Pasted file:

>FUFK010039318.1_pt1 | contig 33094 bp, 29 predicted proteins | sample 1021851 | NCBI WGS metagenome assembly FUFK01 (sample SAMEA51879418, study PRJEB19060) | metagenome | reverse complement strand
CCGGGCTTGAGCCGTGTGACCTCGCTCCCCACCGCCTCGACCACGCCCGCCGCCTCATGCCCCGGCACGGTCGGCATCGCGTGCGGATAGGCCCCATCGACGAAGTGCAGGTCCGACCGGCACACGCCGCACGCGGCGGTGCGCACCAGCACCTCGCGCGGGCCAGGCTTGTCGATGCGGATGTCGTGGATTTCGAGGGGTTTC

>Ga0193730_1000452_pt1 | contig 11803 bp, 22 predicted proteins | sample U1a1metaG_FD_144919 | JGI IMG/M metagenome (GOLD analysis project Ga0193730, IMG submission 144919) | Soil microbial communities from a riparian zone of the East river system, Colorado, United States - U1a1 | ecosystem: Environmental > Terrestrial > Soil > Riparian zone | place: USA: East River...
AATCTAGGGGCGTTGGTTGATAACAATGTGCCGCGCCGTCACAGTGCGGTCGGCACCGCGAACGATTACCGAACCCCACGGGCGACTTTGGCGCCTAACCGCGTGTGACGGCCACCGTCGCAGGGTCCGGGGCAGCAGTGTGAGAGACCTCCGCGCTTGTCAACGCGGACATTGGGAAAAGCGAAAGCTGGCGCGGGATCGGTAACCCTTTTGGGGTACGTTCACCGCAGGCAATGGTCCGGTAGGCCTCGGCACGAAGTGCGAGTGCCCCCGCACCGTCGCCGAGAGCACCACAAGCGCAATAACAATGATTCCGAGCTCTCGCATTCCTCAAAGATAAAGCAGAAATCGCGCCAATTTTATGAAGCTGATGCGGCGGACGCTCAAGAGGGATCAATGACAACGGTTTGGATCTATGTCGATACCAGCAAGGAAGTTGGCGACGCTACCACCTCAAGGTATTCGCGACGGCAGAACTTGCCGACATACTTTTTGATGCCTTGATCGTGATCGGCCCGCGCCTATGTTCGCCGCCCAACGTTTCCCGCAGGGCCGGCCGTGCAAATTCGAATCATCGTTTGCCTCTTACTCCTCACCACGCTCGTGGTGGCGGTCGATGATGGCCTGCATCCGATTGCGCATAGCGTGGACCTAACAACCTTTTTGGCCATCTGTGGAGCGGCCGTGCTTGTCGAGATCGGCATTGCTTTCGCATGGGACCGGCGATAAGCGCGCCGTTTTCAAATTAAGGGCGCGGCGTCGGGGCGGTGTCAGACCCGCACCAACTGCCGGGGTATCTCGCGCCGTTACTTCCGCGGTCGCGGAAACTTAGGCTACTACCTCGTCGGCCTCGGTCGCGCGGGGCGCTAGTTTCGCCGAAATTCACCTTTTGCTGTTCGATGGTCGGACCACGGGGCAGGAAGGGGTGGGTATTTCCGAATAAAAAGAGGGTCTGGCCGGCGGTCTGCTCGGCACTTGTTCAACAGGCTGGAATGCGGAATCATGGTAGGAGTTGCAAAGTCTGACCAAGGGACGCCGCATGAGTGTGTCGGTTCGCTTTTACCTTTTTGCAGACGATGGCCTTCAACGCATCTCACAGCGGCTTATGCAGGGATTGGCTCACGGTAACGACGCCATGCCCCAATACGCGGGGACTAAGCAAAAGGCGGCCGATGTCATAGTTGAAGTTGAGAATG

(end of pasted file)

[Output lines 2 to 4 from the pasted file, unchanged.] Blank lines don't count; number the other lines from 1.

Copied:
CCGGGCTTGAGCCGTGTGACCTCGCTCCCCACCGCCTCGACCACGCCCGCCGCCTCATGCCCCGGCACGGTCGGCATCGCGTGCGGATAGGCCCCATCGACGAAGTGCAGGTCCGACCGGCACACGCCGCACGCGGCGGTGCGCACCAGCACCTCGCGCGGGCCAGGCTTGTCGATGCGGATGTCGTGGATTTCGAGGGGTTTC

>Ga0193730_1000452_pt1 | contig 11803 bp, 22 predicted proteins | sample U1a1metaG_FD_144919 | JGI IMG/M metagenome (GOLD analysis project Ga0193730, IMG submission 144919) | Soil microbial communities from a riparian zone of the East river system, Colorado, United States - U1a1 | ecosystem: Environmental > Terrestrial > Soil > Riparian zone | place: USA: East River...
AATCTAGGGGCGTTGGTTGATAACAATGTGCCGCGCCGTCACAGTGCGGTCGGCACCGCGAACGATTACCGAACCCCACGGGCGACTTTGGCGCCTAACCGCGTGTGACGGCCACCGTCGCAGGGTCCGGGGCAGCAGTGTGAGAGACCTCCGCGCTTGTCAACGCGGACATTGGGAAAAGCGAAAGCTGGCGCGGGATCGGTAACCCTTTTGGGGTACGTTCACCGCAGGCAATGGTCCGGTAGGCCTCGGCACGAAGTGCGAGTGCCCCCGCACCGTCGCCGAGAGCACCACAAGCGCAATAACAATGATTCCGAGCTCTCGCATTCCTCAAAGATAAAGCAGAAATCGCGCCAATTTTATGAAGCTGATGCGGCGGACGCTCAAGAGGGATCAATGACAACGGTTTGGATCTATGTCGATACCAGCAAGGAAGTTGGCGACGCTACCACCTCAAGGTATTCGCGACGGCAGAACTTGCCGACATACTTTTTGATGCCTTGATCGTGATCGGCCCGCGCCTATGTTCGCCGCCCAACGTTTCCCGCAGGGCCGGCCGTGCAAATTCGAATCATCGTTTGCCTCTTACTCCTCACCACGCTCGTGGTGGCGGTCGATGATGGCCTGCATCCGATTGCGCATAGCGTGGACCTAACAACCTTTTTGGCCATCTGTGGAGCGGCCGTGCTTGTCGAGATCGGCATTGCTTTCGCATGGGACCGGCGATAAGCGCGCCGTTTTCAAATTAAGGGCGCGGCGTCGGGGCGGTGTCAGACCCGCACCAACTGCCGGGGTATCTCGCGCCGTTACTTCCGCGGTCGCGGAAACTTAGGCTACTACCTCGTCGGCCTCGGTCGCGCGGGGCGCTAGTTTCGCCGAAATTCACCTTTTGCTGTTCGATGGTCGGACCACGGGGCAGGAAGGGGTGGGTATTTCCGAATAAAAAGAGGGTCTGGCCGGCGGTCTGCTCGGCACTTGTTCAACAGGCTGGAATGCGGAATCATGGTAGGAGTTGCAAAGTCTGACCAAGGGACGCCGCATGAGTGTGTCGGTTCGCTTTTACCTTTTTGCAGACGATGGCCTTCAACGCATCTCACAGCGGCTTATGCAGGGATTGGCTCACGGTAACGACGCCATGCCCCAATACGCGGGGACTAAGCAAAAGGCGGCCGATGTCATAGTTGAAGTTGAGAATG